By Alan Baldwin
SILVERSTONE, England (Reuters) - Formula One rules that prevent teams giving information to drivers over the radio need a rethink, Red Bull team principal Christian Horner said on Sunday after Mercedes fell foul of stewards.
"I think the rule is rubbish," he said, speaking to reporters before Silverstone stewards imposed a 10-second post-race penalty on championship leader Nico Rosberg at the British Grand Prix.
The penalty demoted the German from second to third and cut his championship lead over team mate Lewis Hamilton, the race winner, to one point.
Red Bull's Max Verstappen moved up from third to second, his third podium of the season.
Despite the benefits to Red Bull of Rosberg's demotion, Horner said the rules that the driver "must drive the car alone and unaided" did not make a great deal of sense but had to be respected anyway.
"The rules are the rules, and on two counts it sounds like instructions were given that breached that protocol," said the Briton.
"One was the switch change that was made and the second was the instruction how to drive the car with the seventh gear issue that they had."
Mercedes had told Rosberg what to do after his car had a gearbox problem five laps from the end.
Sunday was something of a test case for the rules, with Mercedes arguing that they had acted because Rosberg's car had a potentially terminal problem.
They have said they plan to appeal the stewards' decision.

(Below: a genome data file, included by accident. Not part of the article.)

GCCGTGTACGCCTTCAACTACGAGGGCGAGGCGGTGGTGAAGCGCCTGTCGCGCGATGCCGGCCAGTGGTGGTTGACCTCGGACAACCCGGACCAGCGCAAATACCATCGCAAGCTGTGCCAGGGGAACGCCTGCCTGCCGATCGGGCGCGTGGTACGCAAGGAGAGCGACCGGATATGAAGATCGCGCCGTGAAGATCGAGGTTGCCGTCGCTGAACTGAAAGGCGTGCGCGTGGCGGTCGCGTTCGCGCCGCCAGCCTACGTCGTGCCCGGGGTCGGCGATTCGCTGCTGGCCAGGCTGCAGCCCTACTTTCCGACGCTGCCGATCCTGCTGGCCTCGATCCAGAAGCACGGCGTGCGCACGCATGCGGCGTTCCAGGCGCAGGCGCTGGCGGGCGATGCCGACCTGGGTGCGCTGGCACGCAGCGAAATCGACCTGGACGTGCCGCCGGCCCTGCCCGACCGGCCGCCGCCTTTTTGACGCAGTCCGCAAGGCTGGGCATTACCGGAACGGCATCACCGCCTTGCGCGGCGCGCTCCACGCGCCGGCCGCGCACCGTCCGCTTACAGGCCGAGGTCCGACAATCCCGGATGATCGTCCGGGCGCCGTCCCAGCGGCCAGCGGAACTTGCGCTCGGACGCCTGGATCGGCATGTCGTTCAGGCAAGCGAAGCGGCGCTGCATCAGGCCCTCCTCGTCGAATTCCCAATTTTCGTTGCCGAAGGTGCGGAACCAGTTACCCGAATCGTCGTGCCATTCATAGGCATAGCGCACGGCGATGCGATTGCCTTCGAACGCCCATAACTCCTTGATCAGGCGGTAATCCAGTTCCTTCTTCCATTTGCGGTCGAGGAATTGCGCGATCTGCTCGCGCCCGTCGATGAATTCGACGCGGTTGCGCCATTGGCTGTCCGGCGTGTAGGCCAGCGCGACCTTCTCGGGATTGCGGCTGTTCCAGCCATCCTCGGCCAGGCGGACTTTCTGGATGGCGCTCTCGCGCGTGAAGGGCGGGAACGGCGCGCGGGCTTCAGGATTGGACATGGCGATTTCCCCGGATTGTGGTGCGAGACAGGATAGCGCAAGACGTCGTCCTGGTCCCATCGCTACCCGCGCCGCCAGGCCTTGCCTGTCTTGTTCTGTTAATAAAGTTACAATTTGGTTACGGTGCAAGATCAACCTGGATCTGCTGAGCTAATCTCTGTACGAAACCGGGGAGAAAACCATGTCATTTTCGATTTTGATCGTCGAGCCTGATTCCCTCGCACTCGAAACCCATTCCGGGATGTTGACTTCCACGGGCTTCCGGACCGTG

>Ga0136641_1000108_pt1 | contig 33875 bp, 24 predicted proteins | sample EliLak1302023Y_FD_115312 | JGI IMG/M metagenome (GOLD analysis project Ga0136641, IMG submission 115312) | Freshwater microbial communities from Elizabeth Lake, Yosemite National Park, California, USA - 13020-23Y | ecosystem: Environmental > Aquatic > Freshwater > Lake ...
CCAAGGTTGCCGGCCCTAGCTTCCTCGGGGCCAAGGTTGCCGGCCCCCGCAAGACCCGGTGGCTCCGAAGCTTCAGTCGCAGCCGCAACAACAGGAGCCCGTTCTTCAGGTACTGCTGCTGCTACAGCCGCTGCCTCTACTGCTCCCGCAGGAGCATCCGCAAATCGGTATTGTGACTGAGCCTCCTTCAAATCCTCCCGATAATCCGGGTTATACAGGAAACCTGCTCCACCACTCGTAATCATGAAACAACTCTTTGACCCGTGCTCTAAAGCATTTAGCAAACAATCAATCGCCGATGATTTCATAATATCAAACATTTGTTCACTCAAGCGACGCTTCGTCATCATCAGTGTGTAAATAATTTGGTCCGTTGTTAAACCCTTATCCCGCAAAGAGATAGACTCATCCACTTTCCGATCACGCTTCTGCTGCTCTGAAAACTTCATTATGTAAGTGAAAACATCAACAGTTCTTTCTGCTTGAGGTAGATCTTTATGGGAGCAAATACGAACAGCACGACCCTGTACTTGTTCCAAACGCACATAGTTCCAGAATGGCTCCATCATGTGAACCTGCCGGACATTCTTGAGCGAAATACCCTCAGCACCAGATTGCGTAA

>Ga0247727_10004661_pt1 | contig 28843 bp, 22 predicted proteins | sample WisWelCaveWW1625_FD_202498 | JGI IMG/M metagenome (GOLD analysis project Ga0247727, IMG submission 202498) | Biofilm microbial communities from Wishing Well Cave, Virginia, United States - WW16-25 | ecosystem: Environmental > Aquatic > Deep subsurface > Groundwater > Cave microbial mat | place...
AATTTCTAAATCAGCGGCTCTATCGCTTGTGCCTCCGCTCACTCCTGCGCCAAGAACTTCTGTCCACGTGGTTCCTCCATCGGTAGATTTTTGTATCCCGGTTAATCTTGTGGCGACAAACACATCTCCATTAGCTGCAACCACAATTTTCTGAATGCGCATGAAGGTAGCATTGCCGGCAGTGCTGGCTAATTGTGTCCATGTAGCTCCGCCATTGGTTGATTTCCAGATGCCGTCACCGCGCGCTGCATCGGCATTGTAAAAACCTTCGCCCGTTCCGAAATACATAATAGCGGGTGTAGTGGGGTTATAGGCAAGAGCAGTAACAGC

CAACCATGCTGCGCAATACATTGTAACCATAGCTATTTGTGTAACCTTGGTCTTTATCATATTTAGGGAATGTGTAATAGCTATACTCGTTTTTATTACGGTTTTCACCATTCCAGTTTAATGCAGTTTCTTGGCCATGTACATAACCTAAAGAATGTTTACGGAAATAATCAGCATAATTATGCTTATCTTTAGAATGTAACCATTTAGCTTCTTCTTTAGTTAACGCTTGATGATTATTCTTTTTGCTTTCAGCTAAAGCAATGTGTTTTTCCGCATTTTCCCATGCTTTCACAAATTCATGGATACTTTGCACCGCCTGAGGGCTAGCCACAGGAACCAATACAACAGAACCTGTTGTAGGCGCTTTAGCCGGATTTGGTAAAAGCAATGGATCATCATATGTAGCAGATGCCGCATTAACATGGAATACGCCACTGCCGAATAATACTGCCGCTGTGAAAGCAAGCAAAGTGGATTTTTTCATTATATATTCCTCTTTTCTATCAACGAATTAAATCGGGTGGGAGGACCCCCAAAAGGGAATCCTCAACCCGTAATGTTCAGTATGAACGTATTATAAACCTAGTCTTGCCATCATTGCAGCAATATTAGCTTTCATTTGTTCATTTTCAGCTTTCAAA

Horner had warned that a light penalty risked setting a precedent that could open the floodgates.
"If it's just a five-second penalty or a reprimand, it's fair game for the rest of the year and there will be loads of messages that will take into account whether it's worth five seconds (added on) or not," he said.
"There's loads of information that we would like to give the drivers but we can't.
"The question going forward is 'are these rules right for Formula One?'," said Horner.
In Austria a week before Silverstone, questions were raised about the rules when Mexican Sergio Perez crashed after a brake failure that his Force India team had known was imminent but felt unable to warn him about.
FIA race director Charlie Whiting said then that relaxing the radio rule on safety grounds risked opening a loophole that teams might abuse.
(Reporting by Alan Baldwin, editing by Rex Gowar)